In the Retail division, revenue was 18% higher at GBP3.15 billion from GBP2.67 billion a year earlier. Sales in the week leading up to Christmas Day "reached a new record", AB Foods said.
Overall, AB Foods said its expectations for group annual results remain unchanged. It expects "significant" sales growth, with adjusted operating profit and adjusted earnings per share to be lower than the previous financial year.
"On the whole, there is an element of pleasant surprise within these numbers. The group has been able to pull different levers as it navigated changing conditions, and this diversification continues to deliver with Primark now returning to form," said interactive investor's Richard Hunter.
"However, this was not quite enough to repair the damage of the last financial period which included a profit warning...While the update may prompt some upgrades, the current market consensus remains at a hold until the new course can be shown to be sustainable."
Share price falls for some of the FTSE 100 index's largest constituents were weighing it down early Tuesday, with AstraZeneca down 2.3%, Glencore down 1.9%, BP losing 0.% and Shell down 0.9%.
In the FTSE 250, Senior jumped 9.8%, as the engineering firm boasted a rosy outlook, with profit expected to beat consensus.
The components and systems manufacturer expects adjusted pretax profit to beat market consensus. Senior said its company-compiled consensus range is GBP16.2 million to GBP18.0 million. In 2021, it had made a GBP1.9 million adjusted pretax loss, narrowing from GBP6.2 million in 2020.
Senior suffered from pandemic-driven supply chain weakness at an industry level last year. The Hertfordshire-based company's fortunes improved in 2022, however.
The strong results will be led by an "outperformance" in its Flexonics arm, with the Aerospace division having traded in line with expectations.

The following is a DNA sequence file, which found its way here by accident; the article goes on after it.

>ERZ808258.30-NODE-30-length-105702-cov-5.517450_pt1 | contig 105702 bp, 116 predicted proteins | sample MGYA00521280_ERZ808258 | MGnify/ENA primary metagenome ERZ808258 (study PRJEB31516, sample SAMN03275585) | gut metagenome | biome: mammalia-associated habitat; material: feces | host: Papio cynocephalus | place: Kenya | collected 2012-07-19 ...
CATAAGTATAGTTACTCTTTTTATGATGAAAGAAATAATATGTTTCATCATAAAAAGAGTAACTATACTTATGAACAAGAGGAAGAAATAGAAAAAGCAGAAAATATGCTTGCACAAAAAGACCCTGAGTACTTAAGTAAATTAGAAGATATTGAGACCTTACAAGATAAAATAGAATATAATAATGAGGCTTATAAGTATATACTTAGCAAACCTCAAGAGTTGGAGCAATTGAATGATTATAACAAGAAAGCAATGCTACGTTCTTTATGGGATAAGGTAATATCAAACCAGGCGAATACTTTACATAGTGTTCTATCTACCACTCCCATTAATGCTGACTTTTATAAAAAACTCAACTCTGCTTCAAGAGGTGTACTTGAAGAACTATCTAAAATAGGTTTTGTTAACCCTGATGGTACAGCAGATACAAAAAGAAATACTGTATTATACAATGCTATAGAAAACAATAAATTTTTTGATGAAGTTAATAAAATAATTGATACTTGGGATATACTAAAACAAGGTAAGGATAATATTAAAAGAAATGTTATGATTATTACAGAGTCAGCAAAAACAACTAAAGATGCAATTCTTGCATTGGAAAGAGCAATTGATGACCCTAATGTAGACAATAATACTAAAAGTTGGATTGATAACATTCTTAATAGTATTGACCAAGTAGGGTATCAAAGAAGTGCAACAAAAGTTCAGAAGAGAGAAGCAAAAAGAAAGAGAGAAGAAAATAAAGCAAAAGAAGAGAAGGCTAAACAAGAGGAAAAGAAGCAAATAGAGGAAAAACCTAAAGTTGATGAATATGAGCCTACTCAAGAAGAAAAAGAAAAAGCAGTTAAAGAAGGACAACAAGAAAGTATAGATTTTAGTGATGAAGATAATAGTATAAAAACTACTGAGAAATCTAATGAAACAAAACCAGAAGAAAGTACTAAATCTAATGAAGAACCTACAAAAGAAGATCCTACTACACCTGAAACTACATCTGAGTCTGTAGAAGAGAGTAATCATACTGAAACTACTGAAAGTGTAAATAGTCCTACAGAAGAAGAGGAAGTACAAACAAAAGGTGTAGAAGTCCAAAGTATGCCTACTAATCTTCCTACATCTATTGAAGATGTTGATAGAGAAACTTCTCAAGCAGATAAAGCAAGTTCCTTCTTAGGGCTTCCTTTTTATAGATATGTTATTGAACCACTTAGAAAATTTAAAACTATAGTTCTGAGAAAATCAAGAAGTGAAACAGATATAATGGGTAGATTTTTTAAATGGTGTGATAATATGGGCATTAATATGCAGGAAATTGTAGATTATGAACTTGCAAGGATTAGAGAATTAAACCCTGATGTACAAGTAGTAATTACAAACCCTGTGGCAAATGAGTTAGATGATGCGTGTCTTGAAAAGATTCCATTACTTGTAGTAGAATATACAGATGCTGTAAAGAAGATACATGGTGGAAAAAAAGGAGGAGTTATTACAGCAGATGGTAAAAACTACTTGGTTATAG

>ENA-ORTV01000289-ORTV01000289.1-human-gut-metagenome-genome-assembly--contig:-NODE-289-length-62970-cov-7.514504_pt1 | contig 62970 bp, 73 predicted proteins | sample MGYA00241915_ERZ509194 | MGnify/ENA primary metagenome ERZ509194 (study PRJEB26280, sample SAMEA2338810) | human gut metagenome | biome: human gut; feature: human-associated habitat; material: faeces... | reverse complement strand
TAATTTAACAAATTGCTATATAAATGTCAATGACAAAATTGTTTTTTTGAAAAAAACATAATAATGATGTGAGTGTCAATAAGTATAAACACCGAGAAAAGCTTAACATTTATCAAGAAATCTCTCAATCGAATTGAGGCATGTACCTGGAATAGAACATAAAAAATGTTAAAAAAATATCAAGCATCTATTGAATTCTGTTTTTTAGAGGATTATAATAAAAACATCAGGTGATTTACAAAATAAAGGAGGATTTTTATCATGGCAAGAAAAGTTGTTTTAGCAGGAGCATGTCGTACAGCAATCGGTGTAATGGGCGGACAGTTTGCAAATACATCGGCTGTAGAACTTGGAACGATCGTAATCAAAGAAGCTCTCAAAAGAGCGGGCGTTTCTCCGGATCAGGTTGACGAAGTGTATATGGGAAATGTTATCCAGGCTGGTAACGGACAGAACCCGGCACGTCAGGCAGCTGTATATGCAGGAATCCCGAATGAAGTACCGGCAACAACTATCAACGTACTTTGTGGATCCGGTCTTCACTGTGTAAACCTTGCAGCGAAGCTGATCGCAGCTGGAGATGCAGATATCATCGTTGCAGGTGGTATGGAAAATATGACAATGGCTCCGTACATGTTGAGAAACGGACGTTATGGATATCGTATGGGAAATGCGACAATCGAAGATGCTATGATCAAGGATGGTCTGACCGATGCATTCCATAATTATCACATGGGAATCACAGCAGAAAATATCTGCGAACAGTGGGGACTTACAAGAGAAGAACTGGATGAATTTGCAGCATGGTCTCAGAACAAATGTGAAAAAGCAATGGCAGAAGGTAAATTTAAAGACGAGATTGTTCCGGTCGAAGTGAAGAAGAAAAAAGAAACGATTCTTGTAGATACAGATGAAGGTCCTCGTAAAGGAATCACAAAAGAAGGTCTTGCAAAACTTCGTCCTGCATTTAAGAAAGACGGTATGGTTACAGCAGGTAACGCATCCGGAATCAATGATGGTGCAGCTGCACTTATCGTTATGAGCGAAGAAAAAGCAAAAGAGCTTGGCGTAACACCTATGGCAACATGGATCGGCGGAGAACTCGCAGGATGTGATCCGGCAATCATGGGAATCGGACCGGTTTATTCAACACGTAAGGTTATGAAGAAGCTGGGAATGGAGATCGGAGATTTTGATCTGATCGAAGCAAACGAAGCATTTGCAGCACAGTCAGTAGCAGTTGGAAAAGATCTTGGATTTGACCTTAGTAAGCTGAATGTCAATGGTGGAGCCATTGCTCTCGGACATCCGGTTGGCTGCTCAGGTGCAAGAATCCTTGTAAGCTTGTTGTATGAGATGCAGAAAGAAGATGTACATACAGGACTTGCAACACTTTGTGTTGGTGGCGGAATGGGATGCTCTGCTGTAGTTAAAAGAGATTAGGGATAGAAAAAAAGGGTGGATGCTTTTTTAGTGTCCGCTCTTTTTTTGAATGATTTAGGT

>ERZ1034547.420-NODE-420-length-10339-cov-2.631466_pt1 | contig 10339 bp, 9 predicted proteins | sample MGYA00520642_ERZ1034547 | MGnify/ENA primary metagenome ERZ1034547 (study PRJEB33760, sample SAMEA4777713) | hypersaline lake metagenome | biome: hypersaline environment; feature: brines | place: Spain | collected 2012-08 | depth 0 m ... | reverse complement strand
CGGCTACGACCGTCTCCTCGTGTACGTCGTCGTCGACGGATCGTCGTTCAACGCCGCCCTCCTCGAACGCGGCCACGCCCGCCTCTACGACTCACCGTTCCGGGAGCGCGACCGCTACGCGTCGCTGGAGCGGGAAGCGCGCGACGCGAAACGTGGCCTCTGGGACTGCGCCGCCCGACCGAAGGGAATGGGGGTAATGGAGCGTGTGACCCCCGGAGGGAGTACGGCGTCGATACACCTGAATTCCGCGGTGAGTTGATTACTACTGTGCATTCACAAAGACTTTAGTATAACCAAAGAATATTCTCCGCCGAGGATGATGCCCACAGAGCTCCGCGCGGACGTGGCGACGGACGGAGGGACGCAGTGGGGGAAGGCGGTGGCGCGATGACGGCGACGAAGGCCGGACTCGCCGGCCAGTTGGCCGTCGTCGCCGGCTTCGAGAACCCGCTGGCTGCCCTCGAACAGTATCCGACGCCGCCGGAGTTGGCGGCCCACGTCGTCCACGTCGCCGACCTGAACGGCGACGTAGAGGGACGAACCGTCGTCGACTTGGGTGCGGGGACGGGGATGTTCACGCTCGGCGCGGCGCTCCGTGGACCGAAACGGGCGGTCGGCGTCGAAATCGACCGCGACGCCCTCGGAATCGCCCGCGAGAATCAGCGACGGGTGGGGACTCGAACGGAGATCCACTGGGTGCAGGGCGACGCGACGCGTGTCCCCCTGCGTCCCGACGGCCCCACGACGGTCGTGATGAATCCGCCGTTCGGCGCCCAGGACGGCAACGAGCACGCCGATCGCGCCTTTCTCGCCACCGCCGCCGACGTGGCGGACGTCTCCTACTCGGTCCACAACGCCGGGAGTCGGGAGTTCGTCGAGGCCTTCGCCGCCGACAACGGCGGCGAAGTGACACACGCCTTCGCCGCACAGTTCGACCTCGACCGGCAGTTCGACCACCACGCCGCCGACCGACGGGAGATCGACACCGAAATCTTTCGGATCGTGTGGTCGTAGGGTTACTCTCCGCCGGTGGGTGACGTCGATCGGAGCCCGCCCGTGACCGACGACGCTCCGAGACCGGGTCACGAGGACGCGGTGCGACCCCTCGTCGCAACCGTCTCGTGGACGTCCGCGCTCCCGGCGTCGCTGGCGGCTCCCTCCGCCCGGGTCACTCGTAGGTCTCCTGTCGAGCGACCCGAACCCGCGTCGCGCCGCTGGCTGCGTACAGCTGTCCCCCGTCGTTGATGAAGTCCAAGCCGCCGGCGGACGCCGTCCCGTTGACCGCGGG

Among London small-caps, pub operator Marston's added 6.0%.
The firm said like-for-like sales in the 16-week period to Saturday of last week were 13% ahead of the previous year, including the hit from Omicron.
On a like-for-like basis, sales in the eight weeks to November 26 were 6.8% ahead of a year before, as previously reported. In the eight weeks after that, like-for-like sales were 19% ahead.
The Wolverhampton, England-based pub chain also noted like-for-like sales were 4.5% ahead of financial 2020. the firm also noted its electricity costs are now hedged for the entirety of the current financial year to September. It left earnings guidance unchanged.
In Tokyo on Tuesday, the Nikkei 225 index rose 1.5%, as preliminary survey results showed the Japanese private sector returned to growth in January.
The latest au Jibun Bank services PMI rose to 52.4 points in January from 51.1 the month before, according to the flash reading.
The services score lifted the flash composite PMI to 50.8 in January, from 49.7 in December. Crossing above the 50.0 no-change mark, it shows Japan's private sector has returned to marginal growth from last month's slight contraction.
The manufacturing sector remained in contraction. The output index edged up to 47.1 points from 46.6.
Meanwhile, markets in Shanghai and Hong Kong remained shut to mark Lunar New Year.
The S&P/ASX 200 index in Sydney closed up 0.4%.
Wall Street ended higher on Monday, with the Dow Jones Industrial Average up 0.8%, the S&P 500 up 1.2% and the tech-heavy Nasdaq Composite up 2.0%.
Gold was quoted at USD1,938.72 an ounce early Tuesday, higher than USD1,922.40 late Monday. Brent oil was trading at USD88.04 a barrel, down from USD88.82
In the economic calendar, there's the UK flash PMI at 0930 GMT, with the US to follow at 1445 GMT.
By Elizabeth Winter, Alliance News senior markets reporter